Football can be a cold and brutal sport made worse in England by an often cutting sense of cynicism.
Like the weather and a gap in the clouds, you can’t always tell if you’re loved, but when you are it’s as glorious as it is fleeting.
Terraces haven’t always been welcoming, not least to foreign owners unaccustomed to the culture, and not that long ago multi-cultural Leicester wasn’t reflected as such in its spectatorship.
Vichai Srivaddhanaprabha changed all that.
Like the surname bestowed upon him by the King of Thailand, which means ‘glowing light of prosperity’, the Leicester City owner became the unlikeliest of candidates to bring light, warmth and smiles to the unlikeliest of places.
Taking the Foxes from the second tier when he took over in 2010 to a fairy-tale 5000-1 Premier League title in 2015/16, his input brought a city together not just through the investment of his money, but also in his time and generosity — gifting each fan with free hops and pies on his birthday.
The rich are often viewed with suspicion among football’s largely working class fanbase, and you won’t have to follow football for long to realise that owners of clubs are not always the most popular of people among its supporters.
However, Vichai was different, and he won the respect of the community because he genuinely seemed to care about the club and its people, delivering the good times but also riding out the bad with aplomb, particularly after harshly sacking Claudio Ranieri just months after the Italian won them the title. The fact that most of the title-winning squad stayed with them after this triumph and even after Ranieri’s departure, perhaps spoke volumes of Vichai’s magnetism.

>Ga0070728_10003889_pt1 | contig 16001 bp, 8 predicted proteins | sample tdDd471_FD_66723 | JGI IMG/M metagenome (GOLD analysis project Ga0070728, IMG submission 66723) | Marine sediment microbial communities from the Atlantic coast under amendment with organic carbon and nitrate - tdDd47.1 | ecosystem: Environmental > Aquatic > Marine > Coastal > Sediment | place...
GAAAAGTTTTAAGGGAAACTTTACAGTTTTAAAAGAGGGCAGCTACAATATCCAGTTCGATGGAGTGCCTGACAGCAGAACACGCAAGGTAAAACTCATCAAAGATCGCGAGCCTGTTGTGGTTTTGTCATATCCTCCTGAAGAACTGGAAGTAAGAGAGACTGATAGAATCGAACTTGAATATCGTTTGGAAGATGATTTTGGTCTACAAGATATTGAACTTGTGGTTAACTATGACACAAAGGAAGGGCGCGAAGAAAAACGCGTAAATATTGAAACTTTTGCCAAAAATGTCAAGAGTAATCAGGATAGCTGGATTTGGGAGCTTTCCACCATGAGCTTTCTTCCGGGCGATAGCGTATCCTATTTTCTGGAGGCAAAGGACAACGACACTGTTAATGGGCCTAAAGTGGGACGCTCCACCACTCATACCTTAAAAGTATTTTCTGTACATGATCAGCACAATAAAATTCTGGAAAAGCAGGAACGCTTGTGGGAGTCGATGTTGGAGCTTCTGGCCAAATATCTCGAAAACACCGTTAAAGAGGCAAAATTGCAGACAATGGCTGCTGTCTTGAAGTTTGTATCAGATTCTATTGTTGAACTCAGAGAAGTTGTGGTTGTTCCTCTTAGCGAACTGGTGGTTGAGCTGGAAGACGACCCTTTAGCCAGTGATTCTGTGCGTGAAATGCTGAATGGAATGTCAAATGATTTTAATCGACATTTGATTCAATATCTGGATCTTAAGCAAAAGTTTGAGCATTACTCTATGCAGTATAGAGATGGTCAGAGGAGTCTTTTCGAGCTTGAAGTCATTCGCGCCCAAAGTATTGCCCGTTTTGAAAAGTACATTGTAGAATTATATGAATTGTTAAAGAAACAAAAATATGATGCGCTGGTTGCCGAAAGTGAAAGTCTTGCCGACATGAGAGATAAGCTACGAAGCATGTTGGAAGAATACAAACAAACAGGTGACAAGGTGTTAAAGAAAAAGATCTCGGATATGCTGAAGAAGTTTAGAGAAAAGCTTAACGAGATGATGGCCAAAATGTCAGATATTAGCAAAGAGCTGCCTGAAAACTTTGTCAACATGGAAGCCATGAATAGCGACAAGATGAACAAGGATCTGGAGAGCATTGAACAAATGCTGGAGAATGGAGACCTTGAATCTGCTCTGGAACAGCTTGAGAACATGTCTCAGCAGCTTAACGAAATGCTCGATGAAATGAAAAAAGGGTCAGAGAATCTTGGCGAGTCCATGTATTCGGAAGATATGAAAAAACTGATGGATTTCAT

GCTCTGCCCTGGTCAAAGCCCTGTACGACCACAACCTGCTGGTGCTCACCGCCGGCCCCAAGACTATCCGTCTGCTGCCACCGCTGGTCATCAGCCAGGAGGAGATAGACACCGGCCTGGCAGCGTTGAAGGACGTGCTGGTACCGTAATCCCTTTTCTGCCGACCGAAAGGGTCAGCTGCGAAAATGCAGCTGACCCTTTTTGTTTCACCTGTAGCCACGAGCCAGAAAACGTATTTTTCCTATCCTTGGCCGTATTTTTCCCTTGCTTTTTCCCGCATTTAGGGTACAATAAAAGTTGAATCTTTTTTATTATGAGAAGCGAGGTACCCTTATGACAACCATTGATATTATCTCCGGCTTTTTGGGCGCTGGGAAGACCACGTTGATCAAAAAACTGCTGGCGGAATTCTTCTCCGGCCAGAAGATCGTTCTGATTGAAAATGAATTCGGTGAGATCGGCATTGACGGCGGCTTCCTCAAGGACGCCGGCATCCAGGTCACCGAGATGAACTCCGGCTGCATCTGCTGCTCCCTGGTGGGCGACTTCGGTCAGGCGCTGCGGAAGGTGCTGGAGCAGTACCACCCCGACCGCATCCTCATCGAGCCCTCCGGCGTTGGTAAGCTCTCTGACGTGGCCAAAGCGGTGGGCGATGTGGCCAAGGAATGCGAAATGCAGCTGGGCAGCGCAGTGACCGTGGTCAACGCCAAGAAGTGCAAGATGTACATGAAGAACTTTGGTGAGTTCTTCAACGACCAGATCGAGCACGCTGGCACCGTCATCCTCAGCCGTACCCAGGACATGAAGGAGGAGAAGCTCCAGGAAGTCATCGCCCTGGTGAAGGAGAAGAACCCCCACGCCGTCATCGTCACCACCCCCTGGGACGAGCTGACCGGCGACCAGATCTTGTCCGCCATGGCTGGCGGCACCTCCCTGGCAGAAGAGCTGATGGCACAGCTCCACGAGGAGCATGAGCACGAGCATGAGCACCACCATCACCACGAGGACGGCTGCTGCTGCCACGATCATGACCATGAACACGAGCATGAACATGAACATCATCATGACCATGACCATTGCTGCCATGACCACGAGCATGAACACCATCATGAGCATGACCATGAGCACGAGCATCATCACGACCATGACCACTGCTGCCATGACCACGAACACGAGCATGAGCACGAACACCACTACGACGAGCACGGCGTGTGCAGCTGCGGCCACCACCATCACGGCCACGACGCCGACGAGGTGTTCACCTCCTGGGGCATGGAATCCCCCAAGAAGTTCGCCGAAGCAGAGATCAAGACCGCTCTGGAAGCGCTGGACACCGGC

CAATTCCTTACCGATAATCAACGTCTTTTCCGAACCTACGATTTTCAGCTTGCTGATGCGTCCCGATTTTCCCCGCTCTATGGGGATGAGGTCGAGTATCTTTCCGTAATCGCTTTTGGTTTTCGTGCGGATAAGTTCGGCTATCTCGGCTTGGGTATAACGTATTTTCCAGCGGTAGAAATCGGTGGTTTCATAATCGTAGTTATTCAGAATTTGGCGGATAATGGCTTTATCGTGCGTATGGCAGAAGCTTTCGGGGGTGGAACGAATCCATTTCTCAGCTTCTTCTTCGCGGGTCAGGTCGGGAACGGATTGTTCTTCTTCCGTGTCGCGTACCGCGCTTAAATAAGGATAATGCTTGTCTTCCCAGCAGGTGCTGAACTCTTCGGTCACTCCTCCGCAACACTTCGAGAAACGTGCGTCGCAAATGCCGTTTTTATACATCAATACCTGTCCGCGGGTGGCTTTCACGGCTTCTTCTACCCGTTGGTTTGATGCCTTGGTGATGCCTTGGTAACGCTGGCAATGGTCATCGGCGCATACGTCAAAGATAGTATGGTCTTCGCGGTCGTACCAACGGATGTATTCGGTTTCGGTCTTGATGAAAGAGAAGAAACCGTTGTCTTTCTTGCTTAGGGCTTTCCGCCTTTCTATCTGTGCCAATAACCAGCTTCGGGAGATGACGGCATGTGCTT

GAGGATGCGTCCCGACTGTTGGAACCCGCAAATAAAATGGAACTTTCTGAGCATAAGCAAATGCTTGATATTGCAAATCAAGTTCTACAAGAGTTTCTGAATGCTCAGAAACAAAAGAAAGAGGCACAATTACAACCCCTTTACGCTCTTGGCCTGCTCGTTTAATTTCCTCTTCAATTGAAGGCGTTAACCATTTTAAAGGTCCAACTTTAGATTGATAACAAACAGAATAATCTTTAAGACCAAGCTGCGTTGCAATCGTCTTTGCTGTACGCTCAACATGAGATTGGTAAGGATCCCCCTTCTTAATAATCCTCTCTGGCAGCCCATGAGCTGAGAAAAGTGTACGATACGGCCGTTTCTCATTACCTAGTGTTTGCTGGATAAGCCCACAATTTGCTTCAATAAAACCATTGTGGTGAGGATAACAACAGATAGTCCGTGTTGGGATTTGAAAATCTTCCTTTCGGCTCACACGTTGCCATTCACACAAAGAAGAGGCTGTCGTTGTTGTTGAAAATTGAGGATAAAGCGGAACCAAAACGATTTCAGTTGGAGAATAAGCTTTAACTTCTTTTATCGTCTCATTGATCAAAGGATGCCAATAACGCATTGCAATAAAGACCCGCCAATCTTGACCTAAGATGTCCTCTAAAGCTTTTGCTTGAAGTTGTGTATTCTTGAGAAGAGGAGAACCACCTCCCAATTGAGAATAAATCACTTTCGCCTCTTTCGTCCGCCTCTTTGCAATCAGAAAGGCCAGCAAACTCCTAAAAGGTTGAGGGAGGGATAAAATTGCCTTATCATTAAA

Things can change in a moment, and Leicester fans of all people — having seen their club finish 14th and 12th either side of their freak and historic first Premier League win — will know that nothing lasts forever.
They never expected that fact to be made apparent off the field as well though in quite such horrific circumstances, when after Leicester’s home game against West Ham on Saturday, Vichai’s helicopter crashed after take-off from the stadium, killing him and four others onboard.
The outpouring of grief that has followed makes it apparent just how much the owner meant to the club, and in times like this you see the real face of football, a much softer and accepting side, where results and tribalism take a backseat.
Like that parting in the clouds that brought the city so much joy in 2015/16, Leicester must now hope that his death doesn’t signal a return back to murky obscurity. Whether that means by carrying on under the ownership of Vichai’s family members, or someone else, they must bottle the spirit he brought and continue.
Football as a whole from either side of the boardroom door can learn so much from his having been there, both in how to accept and just be a little bit kinder and understanding, and it’s that light and belief that must keep shining.